Both Monday 7/13 and Tuesday 7/14 look to be interesting weather days for the Mid-Atlantic, with chasing likely if early morning MCS passages don’t mess up the convective setup too much.

With that in mind I kept one eye on surface obs and radar today – Sunday 7/12 – just in case something materialized late this afternoon. Sure enough when I checked radar at 4 pm a line of storms was nearing the Roanoke and New River valleys from the west. After projecting the track of the northern edge I jumped in the chasemobile and motored to Burnt Chimney to observe. After wandering around a bit I stopped at a hilltop vantage point to watch, photograph, and live stream.

First storm from Burnt ChimneyThe northern edge showed a slight lowering underneath it that I was determined to keep an eye on. So when the precipitation approached I rolled north and west to find a drier vantage point. After a frantic search I stopped along a rural route 6 miles west of Westlake Corner and witnessed this wall cloud while live streaming:

First wall cloudI didn’t remain here long as the storm – and rain – was headed straight for me. I then retreated northeastward on VA Rte 122, crossing Smith Mountain Lake and pushing north thru Moneta looking for another vantage point.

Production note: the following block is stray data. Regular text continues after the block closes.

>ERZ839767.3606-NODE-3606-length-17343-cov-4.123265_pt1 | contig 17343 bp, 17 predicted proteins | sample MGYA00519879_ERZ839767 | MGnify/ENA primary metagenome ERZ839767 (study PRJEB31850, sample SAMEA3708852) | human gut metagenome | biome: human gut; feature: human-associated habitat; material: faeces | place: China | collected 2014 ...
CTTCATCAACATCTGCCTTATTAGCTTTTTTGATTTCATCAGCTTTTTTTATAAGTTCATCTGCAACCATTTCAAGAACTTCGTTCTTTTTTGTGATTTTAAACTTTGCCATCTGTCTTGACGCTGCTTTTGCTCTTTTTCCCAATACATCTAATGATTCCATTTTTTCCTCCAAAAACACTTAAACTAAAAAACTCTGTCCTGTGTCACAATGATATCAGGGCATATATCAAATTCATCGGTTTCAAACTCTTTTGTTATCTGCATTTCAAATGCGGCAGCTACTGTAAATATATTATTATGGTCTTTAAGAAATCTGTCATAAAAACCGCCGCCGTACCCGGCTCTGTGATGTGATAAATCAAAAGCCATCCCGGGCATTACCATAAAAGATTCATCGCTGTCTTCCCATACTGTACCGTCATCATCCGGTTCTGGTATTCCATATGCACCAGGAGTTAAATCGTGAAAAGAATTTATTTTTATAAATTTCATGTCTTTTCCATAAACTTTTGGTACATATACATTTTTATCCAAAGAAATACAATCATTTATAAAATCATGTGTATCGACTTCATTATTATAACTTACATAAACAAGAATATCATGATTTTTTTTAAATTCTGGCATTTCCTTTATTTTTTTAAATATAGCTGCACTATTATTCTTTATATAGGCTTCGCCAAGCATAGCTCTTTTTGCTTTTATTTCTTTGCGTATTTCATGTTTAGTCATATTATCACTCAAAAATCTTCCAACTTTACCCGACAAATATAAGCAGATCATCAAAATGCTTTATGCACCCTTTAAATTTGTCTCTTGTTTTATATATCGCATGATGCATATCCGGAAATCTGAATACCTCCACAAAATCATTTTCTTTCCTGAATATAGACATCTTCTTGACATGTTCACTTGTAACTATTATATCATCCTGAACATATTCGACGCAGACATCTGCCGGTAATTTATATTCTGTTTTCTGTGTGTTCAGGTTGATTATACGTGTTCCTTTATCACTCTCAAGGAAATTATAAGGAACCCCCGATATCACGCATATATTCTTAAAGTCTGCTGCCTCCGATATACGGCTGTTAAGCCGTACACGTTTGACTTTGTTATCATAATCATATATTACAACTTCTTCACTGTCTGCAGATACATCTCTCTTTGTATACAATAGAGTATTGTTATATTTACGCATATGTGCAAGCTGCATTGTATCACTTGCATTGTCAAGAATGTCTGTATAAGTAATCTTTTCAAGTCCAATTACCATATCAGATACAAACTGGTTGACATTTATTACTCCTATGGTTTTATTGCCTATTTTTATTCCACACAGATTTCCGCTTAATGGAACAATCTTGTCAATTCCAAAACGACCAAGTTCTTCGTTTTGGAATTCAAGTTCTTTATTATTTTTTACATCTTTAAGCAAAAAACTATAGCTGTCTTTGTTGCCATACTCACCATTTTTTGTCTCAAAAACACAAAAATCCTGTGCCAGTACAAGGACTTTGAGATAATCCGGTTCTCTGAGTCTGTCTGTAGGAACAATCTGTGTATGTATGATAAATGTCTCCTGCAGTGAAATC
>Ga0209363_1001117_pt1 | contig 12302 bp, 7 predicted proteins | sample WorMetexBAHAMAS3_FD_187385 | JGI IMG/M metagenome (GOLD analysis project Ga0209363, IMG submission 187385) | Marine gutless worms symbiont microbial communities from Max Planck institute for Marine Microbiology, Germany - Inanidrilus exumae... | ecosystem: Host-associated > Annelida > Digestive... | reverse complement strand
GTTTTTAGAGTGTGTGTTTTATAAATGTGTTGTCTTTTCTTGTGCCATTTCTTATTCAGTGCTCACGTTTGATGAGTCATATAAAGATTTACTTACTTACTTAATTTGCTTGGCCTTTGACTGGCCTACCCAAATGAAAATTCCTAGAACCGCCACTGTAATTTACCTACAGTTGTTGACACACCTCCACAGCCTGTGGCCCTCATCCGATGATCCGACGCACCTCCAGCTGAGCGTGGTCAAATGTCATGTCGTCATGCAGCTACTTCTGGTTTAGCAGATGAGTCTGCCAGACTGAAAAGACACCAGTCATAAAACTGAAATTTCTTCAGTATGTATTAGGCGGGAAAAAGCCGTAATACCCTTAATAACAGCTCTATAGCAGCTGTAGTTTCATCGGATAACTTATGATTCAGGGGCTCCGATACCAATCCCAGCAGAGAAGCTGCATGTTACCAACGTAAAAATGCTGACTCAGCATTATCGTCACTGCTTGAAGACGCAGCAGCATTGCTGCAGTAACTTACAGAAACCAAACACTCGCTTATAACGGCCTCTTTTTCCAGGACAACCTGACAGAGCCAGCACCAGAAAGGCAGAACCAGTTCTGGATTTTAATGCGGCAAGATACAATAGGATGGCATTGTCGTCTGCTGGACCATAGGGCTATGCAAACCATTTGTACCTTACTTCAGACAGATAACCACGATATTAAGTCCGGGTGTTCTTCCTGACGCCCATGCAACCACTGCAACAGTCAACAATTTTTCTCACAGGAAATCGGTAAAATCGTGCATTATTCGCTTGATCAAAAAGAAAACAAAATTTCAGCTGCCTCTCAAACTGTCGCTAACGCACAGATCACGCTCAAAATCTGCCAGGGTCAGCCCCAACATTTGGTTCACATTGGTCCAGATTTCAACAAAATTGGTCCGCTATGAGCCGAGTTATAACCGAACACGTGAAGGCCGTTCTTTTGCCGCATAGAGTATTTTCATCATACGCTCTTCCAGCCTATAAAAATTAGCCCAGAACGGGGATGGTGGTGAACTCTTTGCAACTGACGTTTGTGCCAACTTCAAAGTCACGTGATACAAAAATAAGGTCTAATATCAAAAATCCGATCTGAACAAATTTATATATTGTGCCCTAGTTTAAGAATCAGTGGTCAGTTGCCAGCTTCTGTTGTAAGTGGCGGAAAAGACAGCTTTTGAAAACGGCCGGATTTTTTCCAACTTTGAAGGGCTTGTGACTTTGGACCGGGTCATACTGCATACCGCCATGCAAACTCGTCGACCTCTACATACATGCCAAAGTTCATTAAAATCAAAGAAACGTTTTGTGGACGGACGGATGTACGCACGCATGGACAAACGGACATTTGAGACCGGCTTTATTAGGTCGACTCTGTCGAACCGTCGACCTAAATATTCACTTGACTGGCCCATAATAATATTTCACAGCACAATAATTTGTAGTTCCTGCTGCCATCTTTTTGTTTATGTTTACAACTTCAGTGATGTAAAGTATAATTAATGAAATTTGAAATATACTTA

At this point I noticed on radar that another – discrete – cell had gone up north of the main line segment. Determined to get a look at this storm I turned west on VA Rte 24 and finally stopped in the parking lot of Staunton River High School. Live streaming again I set up shop directly in the path of the notch between the newer cell and the north end of the line segment.

As part of my overall situational awareness I snapped this photo. Note the little “nub” poking downward under the rain free base just above the school building:

First look at lowering in Bedford co

I didn’t think much of it at the time. A few minutes later the convection weakened so I decided to call it a chase. After a couple of minutes of putting gear away I put the chasemobile into gear and pulled out of the parking lot onto the highway. I then immediately pulled back into the parking lot upon seeing this:

late wall cloud_2And a closer shot:

Late wall cloudThat little “nub” I’d seen 12 minutes prior to this photo turned into a wall cloud complete with visible striations even tho’ the radar depiction didn’t show any rotation. This was the reflectivity view five minutes after the above photograph:

IMG_2997 Obviously the cell was dissipating but there was enough shear to create a substantial wall cloud. That in itself was enough to make today’s chase worth it even if I hadn’t seen an earlier wall cloud.

It was a great prequel for the next couple of days!